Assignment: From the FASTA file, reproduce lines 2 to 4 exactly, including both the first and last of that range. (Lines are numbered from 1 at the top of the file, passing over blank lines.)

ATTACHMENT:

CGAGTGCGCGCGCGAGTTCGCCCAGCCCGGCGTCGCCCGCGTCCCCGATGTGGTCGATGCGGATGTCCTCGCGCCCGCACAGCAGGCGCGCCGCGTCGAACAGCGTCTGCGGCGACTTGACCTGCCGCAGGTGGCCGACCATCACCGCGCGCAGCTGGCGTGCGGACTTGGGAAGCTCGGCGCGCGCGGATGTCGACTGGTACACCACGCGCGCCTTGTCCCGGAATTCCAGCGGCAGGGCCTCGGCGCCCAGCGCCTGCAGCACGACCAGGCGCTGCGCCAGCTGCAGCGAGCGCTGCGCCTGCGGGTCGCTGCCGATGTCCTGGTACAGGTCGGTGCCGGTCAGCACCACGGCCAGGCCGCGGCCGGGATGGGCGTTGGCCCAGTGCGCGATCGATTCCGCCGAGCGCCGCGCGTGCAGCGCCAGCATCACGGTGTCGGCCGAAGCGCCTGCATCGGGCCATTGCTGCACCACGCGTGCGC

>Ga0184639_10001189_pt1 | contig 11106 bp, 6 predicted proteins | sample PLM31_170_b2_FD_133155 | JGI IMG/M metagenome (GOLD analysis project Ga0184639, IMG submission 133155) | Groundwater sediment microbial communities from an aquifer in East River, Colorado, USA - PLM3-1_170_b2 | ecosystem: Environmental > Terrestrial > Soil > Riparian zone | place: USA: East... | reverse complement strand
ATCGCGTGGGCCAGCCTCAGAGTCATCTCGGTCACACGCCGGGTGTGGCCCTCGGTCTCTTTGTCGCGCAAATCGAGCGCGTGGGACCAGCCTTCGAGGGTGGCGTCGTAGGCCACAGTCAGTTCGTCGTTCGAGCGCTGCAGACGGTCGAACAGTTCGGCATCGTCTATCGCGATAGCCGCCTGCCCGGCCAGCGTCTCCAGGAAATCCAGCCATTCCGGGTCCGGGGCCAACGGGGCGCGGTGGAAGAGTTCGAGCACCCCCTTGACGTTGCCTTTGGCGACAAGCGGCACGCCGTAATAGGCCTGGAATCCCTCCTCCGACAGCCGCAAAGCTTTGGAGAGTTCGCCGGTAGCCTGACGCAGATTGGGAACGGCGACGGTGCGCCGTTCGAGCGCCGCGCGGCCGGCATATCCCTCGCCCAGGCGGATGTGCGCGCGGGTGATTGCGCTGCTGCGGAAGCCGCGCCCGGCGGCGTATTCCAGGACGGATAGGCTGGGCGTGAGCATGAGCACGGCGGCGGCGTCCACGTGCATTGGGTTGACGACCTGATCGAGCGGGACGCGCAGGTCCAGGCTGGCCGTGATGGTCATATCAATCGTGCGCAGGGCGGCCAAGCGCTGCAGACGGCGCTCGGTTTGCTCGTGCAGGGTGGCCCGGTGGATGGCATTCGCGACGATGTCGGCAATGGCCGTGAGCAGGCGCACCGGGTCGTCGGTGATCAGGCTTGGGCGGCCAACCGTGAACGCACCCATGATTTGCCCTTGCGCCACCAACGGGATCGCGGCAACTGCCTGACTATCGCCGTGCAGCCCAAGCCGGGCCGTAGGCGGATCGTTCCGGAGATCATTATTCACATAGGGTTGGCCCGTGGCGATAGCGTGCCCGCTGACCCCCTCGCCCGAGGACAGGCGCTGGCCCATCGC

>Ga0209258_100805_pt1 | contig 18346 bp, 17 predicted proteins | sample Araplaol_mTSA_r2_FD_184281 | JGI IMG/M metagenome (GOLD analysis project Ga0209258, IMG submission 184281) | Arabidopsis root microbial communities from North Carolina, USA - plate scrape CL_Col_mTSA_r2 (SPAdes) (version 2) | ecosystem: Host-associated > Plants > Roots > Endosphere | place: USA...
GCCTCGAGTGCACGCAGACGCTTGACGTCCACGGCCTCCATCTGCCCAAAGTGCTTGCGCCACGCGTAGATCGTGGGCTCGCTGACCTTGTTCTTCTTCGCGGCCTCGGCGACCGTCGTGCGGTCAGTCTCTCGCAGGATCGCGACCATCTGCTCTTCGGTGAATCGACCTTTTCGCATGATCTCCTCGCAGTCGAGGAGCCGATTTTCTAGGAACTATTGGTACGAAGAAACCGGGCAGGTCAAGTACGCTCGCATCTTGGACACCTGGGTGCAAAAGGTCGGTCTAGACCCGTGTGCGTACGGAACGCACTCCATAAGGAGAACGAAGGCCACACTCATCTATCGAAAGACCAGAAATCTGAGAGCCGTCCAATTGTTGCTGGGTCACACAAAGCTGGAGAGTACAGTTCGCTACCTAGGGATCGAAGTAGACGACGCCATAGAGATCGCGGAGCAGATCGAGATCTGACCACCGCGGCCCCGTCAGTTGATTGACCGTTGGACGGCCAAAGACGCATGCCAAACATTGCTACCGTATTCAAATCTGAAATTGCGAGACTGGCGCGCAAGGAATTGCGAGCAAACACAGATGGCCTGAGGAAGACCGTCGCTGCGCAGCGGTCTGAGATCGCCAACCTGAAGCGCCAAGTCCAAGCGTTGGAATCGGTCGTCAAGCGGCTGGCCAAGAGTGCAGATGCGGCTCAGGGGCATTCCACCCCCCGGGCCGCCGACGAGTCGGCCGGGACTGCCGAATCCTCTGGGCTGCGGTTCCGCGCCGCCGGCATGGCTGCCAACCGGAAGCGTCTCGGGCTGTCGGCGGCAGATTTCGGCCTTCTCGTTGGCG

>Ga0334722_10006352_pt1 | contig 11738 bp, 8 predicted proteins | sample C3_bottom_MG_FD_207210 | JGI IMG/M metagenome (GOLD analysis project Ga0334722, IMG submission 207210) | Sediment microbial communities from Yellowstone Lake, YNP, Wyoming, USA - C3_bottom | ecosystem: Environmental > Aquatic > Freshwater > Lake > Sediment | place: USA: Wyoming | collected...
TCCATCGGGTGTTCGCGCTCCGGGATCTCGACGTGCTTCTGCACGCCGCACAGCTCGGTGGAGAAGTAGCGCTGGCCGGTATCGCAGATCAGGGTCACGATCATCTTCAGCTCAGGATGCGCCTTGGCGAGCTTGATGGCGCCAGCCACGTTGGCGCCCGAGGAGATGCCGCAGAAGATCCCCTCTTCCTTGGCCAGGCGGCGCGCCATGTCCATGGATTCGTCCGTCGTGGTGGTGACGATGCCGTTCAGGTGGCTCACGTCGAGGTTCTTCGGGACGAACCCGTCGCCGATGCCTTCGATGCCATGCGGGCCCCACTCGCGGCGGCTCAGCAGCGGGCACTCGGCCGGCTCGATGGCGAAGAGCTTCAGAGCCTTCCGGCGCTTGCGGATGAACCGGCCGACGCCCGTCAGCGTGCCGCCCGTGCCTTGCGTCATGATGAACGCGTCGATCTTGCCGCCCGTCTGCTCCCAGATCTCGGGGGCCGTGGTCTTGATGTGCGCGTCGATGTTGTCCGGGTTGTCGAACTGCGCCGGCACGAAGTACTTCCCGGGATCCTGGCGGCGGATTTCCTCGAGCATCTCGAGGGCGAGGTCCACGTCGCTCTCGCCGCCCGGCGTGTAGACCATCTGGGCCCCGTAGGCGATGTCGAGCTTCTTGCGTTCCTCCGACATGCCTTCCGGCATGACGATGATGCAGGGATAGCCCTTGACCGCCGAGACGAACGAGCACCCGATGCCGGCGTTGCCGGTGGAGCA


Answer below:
>Ga0184639_10001189_pt1 | contig 11106 bp, 6 predicted proteins | sample PLM31_170_b2_FD_133155 | JGI IMG/M metagenome (GOLD analysis project Ga0184639, IMG submission 133155) | Groundwater sediment microbial communities from an aquifer in East River, Colorado, USA - PLM3-1_170_b2 | ecosystem: Environmental > Terrestrial > Soil > Riparian zone | place: USA: East... | reverse complement strand
ATCGCGTGGGCCAGCCTCAGAGTCATCTCGGTCACACGCCGGGTGTGGCCCTCGGTCTCTTTGTCGCGCAAATCGAGCGCGTGGGACCAGCCTTCGAGGGTGGCGTCGTAGGCCACAGTCAGTTCGTCGTTCGAGCGCTGCAGACGGTCGAACAGTTCGGCATCGTCTATCGCGATAGCCGCCTGCCCGGCCAGCGTCTCCAGGAAATCCAGCCATTCCGGGTCCGGGGCCAACGGGGCGCGGTGGAAGAGTTCGAGCACCCCCTTGACGTTGCCTTTGGCGACAAGCGGCACGCCGTAATAGGCCTGGAATCCCTCCTCCGACAGCCGCAAAGCTTTGGAGAGTTCGCCGGTAGCCTGACGCAGATTGGGAACGGCGACGGTGCGCCGTTCGAGCGCCGCGCGGCCGGCATATCCCTCGCCCAGGCGGATGTGCGCGCGGGTGATTGCGCTGCTGCGGAAGCCGCGCCCGGCGGCGTATTCCAGGACGGATAGGCTGGGCGTGAGCATGAGCACGGCGGCGGCGTCCACGTGCATTGGGTTGACGACCTGATCGAGCGGGACGCGCAGGTCCAGGCTGGCCGTGATGGTCATATCAATCGTGCGCAGGGCGGCCAAGCGCTGCAGACGGCGCTCGGTTTGCTCGTGCAGGGTGGCCCGGTGGATGGCATTCGCGACGATGTCGGCAATGGCCGTGAGCAGGCGCACCGGGTCGTCGGTGATCAGGCTTGGGCGGCCAACCGTGAACGCACCCATGATTTGCCCTTGCGCCACCAACGGGATCGCGGCAACTGCCTGACTATCGCCGTGCAGCCCAAGCCGGGCCGTAGGCGGATCGTTCCGGAGATCATTATTCACATAGGGTTGGCCCGTGGCGATAGCGTGCCCGCTGACCCCCTCGCCCGAGGACAGGCGCTGGCCCATCGC

>Ga0209258_100805_pt1 | contig 18346 bp, 17 predicted proteins | sample Araplaol_mTSA_r2_FD_184281 | JGI IMG/M metagenome (GOLD analysis project Ga0209258, IMG submission 184281) | Arabidopsis root microbial communities from North Carolina, USA - plate scrape CL_Col_mTSA_r2 (SPAdes) (version 2) | ecosystem: Host-associated > Plants > Roots > Endosphere | place: USA...